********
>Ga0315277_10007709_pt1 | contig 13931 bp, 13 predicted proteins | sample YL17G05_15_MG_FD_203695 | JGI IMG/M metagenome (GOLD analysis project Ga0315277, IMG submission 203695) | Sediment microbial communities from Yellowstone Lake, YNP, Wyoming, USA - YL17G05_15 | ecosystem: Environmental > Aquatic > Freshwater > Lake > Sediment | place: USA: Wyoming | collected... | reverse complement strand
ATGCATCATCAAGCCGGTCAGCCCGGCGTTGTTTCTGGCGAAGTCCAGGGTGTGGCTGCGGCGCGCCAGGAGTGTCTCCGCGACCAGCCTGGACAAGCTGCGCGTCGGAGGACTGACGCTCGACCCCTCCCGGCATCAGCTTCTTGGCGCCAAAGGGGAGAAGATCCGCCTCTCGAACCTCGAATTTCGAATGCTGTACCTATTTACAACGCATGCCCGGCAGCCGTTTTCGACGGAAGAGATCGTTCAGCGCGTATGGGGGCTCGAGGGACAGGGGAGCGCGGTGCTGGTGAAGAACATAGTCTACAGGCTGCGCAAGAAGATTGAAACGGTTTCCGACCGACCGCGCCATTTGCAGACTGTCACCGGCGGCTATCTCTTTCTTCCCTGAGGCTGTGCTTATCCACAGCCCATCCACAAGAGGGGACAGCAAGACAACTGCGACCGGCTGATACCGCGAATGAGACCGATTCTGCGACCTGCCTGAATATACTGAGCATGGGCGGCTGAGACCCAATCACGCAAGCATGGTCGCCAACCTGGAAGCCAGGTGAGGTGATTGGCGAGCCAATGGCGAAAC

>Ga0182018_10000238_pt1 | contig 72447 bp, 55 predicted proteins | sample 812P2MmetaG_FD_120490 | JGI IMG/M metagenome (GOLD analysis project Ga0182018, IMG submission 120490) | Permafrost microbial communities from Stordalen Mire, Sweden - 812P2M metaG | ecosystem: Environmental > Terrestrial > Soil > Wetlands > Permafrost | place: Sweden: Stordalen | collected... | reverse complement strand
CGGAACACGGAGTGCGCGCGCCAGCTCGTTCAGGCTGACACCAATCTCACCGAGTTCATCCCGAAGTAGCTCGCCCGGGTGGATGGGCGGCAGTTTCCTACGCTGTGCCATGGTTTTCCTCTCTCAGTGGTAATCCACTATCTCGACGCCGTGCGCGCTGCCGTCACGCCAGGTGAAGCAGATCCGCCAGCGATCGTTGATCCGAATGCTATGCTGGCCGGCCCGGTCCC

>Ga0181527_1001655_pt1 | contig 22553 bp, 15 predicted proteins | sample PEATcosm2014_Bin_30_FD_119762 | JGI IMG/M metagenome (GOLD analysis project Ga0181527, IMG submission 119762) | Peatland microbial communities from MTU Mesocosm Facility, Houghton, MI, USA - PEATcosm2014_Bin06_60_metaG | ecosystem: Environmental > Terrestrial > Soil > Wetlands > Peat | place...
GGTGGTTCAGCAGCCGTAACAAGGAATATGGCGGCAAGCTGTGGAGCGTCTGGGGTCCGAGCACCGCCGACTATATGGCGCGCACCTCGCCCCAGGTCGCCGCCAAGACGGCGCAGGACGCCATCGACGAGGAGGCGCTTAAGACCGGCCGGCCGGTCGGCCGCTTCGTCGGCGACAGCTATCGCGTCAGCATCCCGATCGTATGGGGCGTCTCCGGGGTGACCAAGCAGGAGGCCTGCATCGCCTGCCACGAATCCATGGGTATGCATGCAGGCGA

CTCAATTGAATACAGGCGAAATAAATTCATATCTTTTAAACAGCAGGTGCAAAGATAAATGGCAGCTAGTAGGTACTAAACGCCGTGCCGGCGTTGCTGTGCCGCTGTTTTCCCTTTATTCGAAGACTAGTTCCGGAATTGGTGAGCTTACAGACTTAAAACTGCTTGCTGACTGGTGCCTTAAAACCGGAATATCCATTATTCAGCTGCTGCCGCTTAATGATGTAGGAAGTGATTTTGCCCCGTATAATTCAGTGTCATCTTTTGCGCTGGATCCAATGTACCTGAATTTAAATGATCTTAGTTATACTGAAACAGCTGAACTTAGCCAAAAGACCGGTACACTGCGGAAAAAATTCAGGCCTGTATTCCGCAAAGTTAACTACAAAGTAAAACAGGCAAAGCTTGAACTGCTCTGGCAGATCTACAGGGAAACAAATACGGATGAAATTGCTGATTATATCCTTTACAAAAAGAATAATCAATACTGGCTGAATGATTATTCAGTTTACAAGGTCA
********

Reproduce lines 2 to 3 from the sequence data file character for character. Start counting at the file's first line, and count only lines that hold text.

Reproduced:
ATGCATCATCAAGCCGGTCAGCCCGGCGTTGTTTCTGGCGAAGTCCAGGGTGTGGCTGCGGCGCGCCAGGAGTGTCTCCGCGACCAGCCTGGACAAGCTGCGCGTCGGAGGACTGACGCTCGACCCCTCCCGGCATCAGCTTCTTGGCGCCAAAGGGGAGAAGATCCGCCTCTCGAACCTCGAATTTCGAATGCTGTACCTATTTACAACGCATGCCCGGCAGCCGTTTTCGACGGAAGAGATCGTTCAGCGCGTATGGGGGCTCGAGGGACAGGGGAGCGCGGTGCTGGTGAAGAACATAGTCTACAGGCTGCGCAAGAAGATTGAAACGGTTTCCGACCGACCGCGCCATTTGCAGACTGTCACCGGCGGCTATCTCTTTCTTCCCTGAGGCTGTGCTTATCCACAGCCCATCCACAAGAGGGGACAGCAAGACAACTGCGACCGGCTGATACCGCGAATGAGACCGATTCTGCGACCTGCCTGAATATACTGAGCATGGGCGGCTGAGACCCAATCACGCAAGCATGGTCGCCAACCTGGAAGCCAGGTGAGGTGATTGGCGAGCCAATGGCGAAAC

>Ga0182018_10000238_pt1 | contig 72447 bp, 55 predicted proteins | sample 812P2MmetaG_FD_120490 | JGI IMG/M metagenome (GOLD analysis project Ga0182018, IMG submission 120490) | Permafrost microbial communities from Stordalen Mire, Sweden - 812P2M metaG | ecosystem: Environmental > Terrestrial > Soil > Wetlands > Permafrost | place: Sweden: Stordalen | collected... | reverse complement strand